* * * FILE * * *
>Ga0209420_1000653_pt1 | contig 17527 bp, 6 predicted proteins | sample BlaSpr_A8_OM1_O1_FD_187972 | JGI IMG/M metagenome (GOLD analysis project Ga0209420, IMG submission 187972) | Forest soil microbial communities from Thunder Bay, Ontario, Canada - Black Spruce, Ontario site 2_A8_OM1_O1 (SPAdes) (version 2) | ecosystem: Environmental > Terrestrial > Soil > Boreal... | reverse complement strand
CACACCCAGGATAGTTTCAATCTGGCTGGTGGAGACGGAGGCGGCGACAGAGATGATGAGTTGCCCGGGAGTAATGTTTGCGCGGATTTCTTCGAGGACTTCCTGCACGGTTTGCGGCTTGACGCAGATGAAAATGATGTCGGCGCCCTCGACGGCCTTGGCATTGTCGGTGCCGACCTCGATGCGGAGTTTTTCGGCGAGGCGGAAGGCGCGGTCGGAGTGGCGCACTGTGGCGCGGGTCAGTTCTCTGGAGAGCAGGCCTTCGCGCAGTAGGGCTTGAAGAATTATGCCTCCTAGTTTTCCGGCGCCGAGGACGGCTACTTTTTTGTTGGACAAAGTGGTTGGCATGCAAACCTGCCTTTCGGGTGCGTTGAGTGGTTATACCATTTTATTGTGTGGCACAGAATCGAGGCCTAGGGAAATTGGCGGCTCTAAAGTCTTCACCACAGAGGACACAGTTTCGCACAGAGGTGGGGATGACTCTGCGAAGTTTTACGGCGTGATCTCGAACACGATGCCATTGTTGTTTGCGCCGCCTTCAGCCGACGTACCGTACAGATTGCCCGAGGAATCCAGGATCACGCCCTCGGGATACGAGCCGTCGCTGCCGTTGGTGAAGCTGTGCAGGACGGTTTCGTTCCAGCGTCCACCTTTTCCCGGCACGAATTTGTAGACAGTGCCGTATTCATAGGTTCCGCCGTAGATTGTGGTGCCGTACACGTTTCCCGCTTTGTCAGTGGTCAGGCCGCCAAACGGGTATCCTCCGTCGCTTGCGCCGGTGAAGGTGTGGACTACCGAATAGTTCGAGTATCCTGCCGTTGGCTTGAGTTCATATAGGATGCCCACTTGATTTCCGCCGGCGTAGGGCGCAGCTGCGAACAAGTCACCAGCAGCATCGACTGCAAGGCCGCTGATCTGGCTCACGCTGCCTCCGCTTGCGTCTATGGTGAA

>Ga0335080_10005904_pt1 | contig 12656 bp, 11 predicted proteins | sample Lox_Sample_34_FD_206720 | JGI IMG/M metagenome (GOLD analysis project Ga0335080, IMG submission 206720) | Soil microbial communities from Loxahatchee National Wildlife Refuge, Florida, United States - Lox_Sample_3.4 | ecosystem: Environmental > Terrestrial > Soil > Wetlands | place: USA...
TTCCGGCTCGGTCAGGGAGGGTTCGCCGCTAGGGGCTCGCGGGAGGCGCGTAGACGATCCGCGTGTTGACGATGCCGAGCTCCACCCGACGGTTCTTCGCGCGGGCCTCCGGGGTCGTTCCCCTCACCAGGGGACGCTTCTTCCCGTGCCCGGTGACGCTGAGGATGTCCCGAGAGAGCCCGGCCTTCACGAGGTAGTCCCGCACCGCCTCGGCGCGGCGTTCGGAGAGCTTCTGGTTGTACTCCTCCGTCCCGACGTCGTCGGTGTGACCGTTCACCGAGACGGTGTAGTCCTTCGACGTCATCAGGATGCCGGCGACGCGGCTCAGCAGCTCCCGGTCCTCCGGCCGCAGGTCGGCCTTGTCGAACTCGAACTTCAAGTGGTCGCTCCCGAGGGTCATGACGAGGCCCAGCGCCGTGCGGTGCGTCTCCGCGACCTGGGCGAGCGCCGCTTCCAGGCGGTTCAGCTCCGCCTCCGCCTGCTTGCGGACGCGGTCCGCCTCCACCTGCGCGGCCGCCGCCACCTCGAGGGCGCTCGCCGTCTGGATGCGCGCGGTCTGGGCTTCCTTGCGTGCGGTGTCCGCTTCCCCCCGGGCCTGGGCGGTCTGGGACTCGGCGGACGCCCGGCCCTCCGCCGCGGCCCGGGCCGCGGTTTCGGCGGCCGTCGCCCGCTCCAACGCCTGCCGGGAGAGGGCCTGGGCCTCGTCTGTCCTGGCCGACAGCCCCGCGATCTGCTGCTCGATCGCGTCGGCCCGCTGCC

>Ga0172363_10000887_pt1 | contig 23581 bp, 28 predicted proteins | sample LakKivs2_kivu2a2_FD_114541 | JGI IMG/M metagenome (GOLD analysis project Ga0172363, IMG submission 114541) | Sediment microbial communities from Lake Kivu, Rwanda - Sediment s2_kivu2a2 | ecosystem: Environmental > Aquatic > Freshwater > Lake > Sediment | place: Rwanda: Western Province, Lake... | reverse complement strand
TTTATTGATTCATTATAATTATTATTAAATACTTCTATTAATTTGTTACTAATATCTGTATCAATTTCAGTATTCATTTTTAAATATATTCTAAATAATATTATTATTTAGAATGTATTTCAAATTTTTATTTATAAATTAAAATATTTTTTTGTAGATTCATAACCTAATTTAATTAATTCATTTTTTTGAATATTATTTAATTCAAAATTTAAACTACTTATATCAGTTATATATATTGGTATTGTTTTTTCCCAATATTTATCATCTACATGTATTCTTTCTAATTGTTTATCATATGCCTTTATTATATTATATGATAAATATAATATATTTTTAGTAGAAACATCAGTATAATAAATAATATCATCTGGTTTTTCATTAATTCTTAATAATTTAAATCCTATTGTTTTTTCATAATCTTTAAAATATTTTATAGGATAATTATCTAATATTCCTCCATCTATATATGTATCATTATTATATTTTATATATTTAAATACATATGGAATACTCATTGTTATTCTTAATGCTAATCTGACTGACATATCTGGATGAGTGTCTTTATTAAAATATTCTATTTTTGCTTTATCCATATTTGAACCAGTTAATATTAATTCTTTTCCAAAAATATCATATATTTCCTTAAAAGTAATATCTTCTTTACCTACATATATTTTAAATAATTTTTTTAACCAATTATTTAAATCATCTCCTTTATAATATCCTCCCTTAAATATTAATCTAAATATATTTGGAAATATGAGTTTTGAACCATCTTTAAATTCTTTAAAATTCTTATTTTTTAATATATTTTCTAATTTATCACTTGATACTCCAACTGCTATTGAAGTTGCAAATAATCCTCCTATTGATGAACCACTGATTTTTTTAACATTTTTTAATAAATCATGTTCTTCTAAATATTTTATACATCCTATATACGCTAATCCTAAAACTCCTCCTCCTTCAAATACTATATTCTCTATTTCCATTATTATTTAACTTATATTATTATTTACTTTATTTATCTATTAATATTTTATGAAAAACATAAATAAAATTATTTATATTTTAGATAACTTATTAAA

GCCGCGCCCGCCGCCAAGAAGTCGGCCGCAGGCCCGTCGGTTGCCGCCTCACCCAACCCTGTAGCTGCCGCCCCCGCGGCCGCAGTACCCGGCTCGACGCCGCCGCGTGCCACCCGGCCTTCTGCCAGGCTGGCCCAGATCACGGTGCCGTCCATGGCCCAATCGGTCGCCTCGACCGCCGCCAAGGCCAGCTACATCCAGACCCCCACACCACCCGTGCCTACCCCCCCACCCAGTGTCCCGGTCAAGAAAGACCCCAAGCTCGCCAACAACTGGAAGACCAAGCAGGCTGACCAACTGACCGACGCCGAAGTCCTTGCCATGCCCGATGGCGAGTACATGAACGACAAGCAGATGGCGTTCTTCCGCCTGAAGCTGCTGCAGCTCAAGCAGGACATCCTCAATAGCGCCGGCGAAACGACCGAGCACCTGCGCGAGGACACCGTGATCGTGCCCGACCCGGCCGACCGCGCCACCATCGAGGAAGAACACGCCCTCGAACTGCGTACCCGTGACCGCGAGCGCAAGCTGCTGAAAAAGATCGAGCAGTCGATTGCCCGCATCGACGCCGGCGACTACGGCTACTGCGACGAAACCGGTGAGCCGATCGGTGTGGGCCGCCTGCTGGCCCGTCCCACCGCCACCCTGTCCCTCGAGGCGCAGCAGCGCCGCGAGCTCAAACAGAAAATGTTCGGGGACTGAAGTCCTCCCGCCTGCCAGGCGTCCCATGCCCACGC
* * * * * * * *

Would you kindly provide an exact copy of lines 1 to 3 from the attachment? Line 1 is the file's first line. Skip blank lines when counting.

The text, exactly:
>Ga0209420_1000653_pt1 | contig 17527 bp, 6 predicted proteins | sample BlaSpr_A8_OM1_O1_FD_187972 | JGI IMG/M metagenome (GOLD analysis project Ga0209420, IMG submission 187972) | Forest soil microbial communities from Thunder Bay, Ontario, Canada - Black Spruce, Ontario site 2_A8_OM1_O1 (SPAdes) (version 2) | ecosystem: Environmental > Terrestrial > Soil > Boreal... | reverse complement strand
CACACCCAGGATAGTTTCAATCTGGCTGGTGGAGACGGAGGCGGCGACAGAGATGATGAGTTGCCCGGGAGTAATGTTTGCGCGGATTTCTTCGAGGACTTCCTGCACGGTTTGCGGCTTGACGCAGATGAAAATGATGTCGGCGCCCTCGACGGCCTTGGCATTGTCGGTGCCGACCTCGATGCGGAGTTTTTCGGCGAGGCGGAAGGCGCGGTCGGAGTGGCGCACTGTGGCGCGGGTCAGTTCTCTGGAGAGCAGGCCTTCGCGCAGTAGGGCTTGAAGAATTATGCCTCCTAGTTTTCCGGCGCCGAGGACGGCTACTTTTTTGTTGGACAAAGTGGTTGGCATGCAAACCTGCCTTTCGGGTGCGTTGAGTGGTTATACCATTTTATTGTGTGGCACAGAATCGAGGCCTAGGGAAATTGGCGGCTCTAAAGTCTTCACCACAGAGGACACAGTTTCGCACAGAGGTGGGGATGACTCTGCGAAGTTTTACGGCGTGATCTCGAACACGATGCCATTGTTGTTTGCGCCGCCTTCAGCCGACGTACCGTACAGATTGCCCGAGGAATCCAGGATCACGCCCTCGGGATACGAGCCGTCGCTGCCGTTGGTGAAGCTGTGCAGGACGGTTTCGTTCCAGCGTCCACCTTTTCCCGGCACGAATTTGTAGACAGTGCCGTATTCATAGGTTCCGCCGTAGATTGTGGTGCCGTACACGTTTCCCGCTTTGTCAGTGGTCAGGCCGCCAAACGGGTATCCTCCGTCGCTTGCGCCGGTGAAGGTGTGGACTACCGAATAGTTCGAGTATCCTGCCGTTGGCTTGAGTTCATATAGGATGCCCACTTGATTTCCGCCGGCGTAGGGCGCAGCTGCGAACAAGTCACCAGCAGCATCGACTGCAAGGCCGCTGATCTGGCTCACGCTGCCTCCGCTTGCGTCTATGGTGAA

>Ga0335080_10005904_pt1 | contig 12656 bp, 11 predicted proteins | sample Lox_Sample_34_FD_206720 | JGI IMG/M metagenome (GOLD analysis project Ga0335080, IMG submission 206720) | Soil microbial communities from Loxahatchee National Wildlife Refuge, Florida, United States - Lox_Sample_3.4 | ecosystem: Environmental > Terrestrial > Soil > Wetlands | place: USA...